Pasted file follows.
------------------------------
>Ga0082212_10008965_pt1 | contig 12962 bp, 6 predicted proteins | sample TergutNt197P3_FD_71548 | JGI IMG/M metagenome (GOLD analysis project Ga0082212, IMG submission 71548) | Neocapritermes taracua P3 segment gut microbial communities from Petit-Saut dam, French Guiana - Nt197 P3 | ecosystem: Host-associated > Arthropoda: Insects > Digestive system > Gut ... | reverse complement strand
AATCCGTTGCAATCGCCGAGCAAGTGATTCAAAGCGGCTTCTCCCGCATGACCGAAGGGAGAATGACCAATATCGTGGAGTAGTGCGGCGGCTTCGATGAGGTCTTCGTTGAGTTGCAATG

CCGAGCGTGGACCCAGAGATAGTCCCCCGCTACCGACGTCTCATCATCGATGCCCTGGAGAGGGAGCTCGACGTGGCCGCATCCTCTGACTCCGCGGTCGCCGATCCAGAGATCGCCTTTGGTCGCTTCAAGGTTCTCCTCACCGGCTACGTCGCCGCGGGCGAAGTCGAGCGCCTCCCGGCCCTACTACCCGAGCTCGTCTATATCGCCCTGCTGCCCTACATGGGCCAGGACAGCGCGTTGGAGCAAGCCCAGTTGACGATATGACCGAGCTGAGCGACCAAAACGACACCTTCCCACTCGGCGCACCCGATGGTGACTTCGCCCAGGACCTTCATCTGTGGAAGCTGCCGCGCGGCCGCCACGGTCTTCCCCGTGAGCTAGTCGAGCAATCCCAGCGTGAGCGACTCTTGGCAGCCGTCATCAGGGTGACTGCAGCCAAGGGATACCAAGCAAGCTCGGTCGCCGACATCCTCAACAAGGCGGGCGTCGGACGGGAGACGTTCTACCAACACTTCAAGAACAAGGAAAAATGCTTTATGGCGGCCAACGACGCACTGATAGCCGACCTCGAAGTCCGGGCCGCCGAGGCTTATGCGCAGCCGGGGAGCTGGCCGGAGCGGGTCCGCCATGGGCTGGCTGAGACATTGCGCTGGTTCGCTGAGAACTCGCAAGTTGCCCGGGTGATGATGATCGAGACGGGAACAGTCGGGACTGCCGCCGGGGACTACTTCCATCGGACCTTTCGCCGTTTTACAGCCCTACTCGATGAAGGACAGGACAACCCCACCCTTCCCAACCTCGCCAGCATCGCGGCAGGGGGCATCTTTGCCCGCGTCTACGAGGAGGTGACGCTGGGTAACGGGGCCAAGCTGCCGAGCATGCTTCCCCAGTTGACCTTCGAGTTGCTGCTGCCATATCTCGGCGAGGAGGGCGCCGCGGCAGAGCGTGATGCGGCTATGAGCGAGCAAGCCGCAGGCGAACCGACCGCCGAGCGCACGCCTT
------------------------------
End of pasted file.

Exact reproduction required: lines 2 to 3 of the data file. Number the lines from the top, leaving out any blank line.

AATCCGTTGCAATCGCCGAGCAAGTGATTCAAAGCGGCTTCTCCCGCATGACCGAAGGGAGAATGACCAATATCGTGGAGTAGTGCGGCGGCTTCGATGAGGTCTTCGTTGAGTTGCAATG

CCGAGCGTGGACCCAGAGATAGTCCCCCGCTACCGACGTCTCATCATCGATGCCCTGGAGAGGGAGCTCGACGTGGCCGCATCCTCTGACTCCGCGGTCGCCGATCCAGAGATCGCCTTTGGTCGCTTCAAGGTTCTCCTCACCGGCTACGTCGCCGCGGGCGAAGTCGAGCGCCTCCCGGCCCTACTACCCGAGCTCGTCTATATCGCCCTGCTGCCCTACATGGGCCAGGACAGCGCGTTGGAGCAAGCCCAGTTGACGATATGACCGAGCTGAGCGACCAAAACGACACCTTCCCACTCGGCGCACCCGATGGTGACTTCGCCCAGGACCTTCATCTGTGGAAGCTGCCGCGCGGCCGCCACGGTCTTCCCCGTGAGCTAGTCGAGCAATCCCAGCGTGAGCGACTCTTGGCAGCCGTCATCAGGGTGACTGCAGCCAAGGGATACCAAGCAAGCTCGGTCGCCGACATCCTCAACAAGGCGGGCGTCGGACGGGAGACGTTCTACCAACACTTCAAGAACAAGGAAAAATGCTTTATGGCGGCCAACGACGCACTGATAGCCGACCTCGAAGTCCGGGCCGCCGAGGCTTATGCGCAGCCGGGGAGCTGGCCGGAGCGGGTCCGCCATGGGCTGGCTGAGACATTGCGCTGGTTCGCTGAGAACTCGCAAGTTGCCCGGGTGATGATGATCGAGACGGGAACAGTCGGGACTGCCGCCGGGGACTACTTCCATCGGACCTTTCGCCGTTTTACAGCCCTACTCGATGAAGGACAGGACAACCCCACCCTTCCCAACCTCGCCAGCATCGCGGCAGGGGGCATCTTTGCCCGCGTCTACGAGGAGGTGACGCTGGGTAACGGGGCCAAGCTGCCGAGCATGCTTCCCCAGTTGACCTTCGAGTTGCTGCTGCCATATCTCGGCGAGGAGGGCGCCGCGGCAGAGCGTGATGCGGCTATGAGCGAGCAAGCCGCAGGCGAACCGACCGCCGAGCGCACGCCTT